According to a 2014 US Bureau of Labor and Statistics poll, the average American spends almost three hours per weekend caring for their lawn. Some take pride in their lawns and enjoy the work, but for many lawn work is considered to be a despised chore. Twenty percent of those surveyed said that mowing the lawn was their least liked chore to tackle on the weekends.
One of the best ways to stream line lawn care work is often one of the most overlooked cultural practices. Cultural practices are methods used to enhance lawn health to prevent weed, pest, or disease problems without the use of chemicals. Research has proven that a vigorous, and healthy lawn tends to be more weed, disease, and pest free, all of which will equate to less time spent on lawn care.
Lawns should be soil sampled every two to three years to ensure pH balance and fertility needs are being met. Lime and fertilizer should be applied at recommended rates and times. Centipede should be fertilized in June, Bermudagrass should have split applications in May, June, July and August, and Zoysiagrass should have split applications made in April, June and August. Do not over fertilize, as this could lead to grass injury and weed encroachment. Lime should be applied in the fall because the lime treats the soil, not the grass.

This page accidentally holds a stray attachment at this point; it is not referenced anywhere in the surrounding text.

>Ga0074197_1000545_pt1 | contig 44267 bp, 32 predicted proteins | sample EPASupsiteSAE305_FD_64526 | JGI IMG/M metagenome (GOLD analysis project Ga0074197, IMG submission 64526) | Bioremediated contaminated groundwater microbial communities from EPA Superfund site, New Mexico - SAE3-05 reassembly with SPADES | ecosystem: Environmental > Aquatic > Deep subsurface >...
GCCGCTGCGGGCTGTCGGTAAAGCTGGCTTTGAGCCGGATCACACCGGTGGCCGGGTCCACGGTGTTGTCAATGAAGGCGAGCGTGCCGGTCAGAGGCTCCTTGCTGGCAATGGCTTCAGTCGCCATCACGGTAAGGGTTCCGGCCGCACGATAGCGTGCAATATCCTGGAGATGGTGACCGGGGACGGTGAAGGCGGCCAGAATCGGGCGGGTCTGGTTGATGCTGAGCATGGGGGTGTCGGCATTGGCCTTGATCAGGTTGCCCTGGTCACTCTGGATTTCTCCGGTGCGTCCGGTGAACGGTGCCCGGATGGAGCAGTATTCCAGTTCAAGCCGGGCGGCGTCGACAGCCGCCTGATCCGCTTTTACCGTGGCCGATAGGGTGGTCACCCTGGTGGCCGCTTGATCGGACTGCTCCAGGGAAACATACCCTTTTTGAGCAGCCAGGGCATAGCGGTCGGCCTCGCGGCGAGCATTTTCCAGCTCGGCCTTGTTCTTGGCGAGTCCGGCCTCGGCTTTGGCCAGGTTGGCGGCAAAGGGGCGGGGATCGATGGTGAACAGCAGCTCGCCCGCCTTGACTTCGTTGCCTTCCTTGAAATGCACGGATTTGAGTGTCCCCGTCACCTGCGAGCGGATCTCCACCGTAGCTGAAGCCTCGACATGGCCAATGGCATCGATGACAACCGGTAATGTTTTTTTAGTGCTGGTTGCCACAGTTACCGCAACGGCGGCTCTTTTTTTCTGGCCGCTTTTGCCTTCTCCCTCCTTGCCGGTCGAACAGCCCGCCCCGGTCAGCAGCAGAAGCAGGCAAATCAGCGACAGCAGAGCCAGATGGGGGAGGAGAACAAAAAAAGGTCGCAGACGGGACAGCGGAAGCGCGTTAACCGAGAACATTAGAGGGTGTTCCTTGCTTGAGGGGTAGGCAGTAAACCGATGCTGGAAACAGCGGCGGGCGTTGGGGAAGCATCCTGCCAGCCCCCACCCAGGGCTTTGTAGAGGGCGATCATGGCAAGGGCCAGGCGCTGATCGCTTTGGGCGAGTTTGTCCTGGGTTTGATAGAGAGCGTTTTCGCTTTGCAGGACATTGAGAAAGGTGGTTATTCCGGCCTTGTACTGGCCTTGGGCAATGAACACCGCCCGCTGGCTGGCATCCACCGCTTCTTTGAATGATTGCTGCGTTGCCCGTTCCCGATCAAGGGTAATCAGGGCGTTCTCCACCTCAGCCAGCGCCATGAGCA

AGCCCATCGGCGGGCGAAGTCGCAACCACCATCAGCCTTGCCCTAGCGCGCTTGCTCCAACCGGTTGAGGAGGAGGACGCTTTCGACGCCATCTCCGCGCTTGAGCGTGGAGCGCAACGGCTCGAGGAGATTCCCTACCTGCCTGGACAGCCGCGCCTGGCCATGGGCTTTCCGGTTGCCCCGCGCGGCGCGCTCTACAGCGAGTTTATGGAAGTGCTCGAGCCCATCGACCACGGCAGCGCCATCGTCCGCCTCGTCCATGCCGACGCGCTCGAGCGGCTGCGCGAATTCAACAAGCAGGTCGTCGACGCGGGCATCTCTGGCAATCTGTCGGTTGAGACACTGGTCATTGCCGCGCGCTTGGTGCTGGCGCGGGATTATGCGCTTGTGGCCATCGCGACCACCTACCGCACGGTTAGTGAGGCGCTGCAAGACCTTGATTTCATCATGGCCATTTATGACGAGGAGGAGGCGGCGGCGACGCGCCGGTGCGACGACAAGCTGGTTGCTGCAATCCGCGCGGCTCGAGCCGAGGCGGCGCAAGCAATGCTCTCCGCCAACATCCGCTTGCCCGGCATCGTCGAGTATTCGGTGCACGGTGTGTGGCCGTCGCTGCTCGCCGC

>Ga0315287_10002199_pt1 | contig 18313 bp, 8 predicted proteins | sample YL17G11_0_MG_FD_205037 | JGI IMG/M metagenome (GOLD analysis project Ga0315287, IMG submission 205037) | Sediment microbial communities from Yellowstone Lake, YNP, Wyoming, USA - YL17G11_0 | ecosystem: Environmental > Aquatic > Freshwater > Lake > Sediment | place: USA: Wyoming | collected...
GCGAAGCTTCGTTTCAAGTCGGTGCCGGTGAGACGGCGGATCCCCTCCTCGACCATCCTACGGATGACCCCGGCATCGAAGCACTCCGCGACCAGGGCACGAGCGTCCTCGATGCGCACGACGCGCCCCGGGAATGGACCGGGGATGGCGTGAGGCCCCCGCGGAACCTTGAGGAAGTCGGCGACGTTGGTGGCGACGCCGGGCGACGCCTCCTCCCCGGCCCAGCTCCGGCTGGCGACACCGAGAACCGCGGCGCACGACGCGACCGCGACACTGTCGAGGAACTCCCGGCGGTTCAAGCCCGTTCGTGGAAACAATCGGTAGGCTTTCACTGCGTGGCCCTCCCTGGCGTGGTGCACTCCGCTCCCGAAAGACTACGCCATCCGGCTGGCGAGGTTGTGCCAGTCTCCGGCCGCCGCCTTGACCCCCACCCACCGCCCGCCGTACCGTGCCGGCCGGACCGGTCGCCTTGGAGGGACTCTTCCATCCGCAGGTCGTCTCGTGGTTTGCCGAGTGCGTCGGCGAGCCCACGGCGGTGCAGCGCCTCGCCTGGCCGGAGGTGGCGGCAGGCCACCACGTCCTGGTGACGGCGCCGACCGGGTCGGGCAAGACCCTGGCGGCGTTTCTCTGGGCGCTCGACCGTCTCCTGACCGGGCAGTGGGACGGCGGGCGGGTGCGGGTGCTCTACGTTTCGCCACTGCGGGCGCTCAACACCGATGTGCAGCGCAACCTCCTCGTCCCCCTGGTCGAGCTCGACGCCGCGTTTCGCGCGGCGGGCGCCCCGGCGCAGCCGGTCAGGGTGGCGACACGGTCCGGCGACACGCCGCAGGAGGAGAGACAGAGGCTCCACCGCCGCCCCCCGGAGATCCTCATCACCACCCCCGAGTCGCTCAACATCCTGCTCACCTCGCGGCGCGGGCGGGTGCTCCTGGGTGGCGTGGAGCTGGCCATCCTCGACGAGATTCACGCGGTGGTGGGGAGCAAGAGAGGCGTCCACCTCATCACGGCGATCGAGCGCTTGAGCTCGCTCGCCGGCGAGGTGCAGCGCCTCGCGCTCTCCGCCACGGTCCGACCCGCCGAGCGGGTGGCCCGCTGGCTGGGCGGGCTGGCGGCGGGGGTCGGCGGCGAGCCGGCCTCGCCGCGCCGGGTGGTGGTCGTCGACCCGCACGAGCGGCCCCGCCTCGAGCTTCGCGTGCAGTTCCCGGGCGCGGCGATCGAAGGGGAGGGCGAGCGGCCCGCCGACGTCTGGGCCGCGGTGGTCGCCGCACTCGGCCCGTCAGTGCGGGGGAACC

Correct mowing heights should be implemented to assist with weed and disease control. Centipede should be mowed at 1”, Bermudagrass and Zoysiagrass at .75 -1”. Keep it cut close, but don’t scalp the soil. If you are scalping the soil, raise your mower deck to a height that alleviates this problem.
Irrigation should be done in the early morning hours to supplement a lack of rainfall. 0.5” every third day will help the lawn establish a deep root system that will withstand the summer heat and drought periods. Early morning irrigation will help decrease leaf wetness periods, which will aid in disease control.
By implementing these cultural practices, you should have a healthier, more vigorous lawn, and spend less of your weekend time tending to lawn chores.
Brad Hardison, an agricultural extension agent specializing in horticulture, is a contributing columnist for The Sampson Independent. He can be reached at 910-592-7161.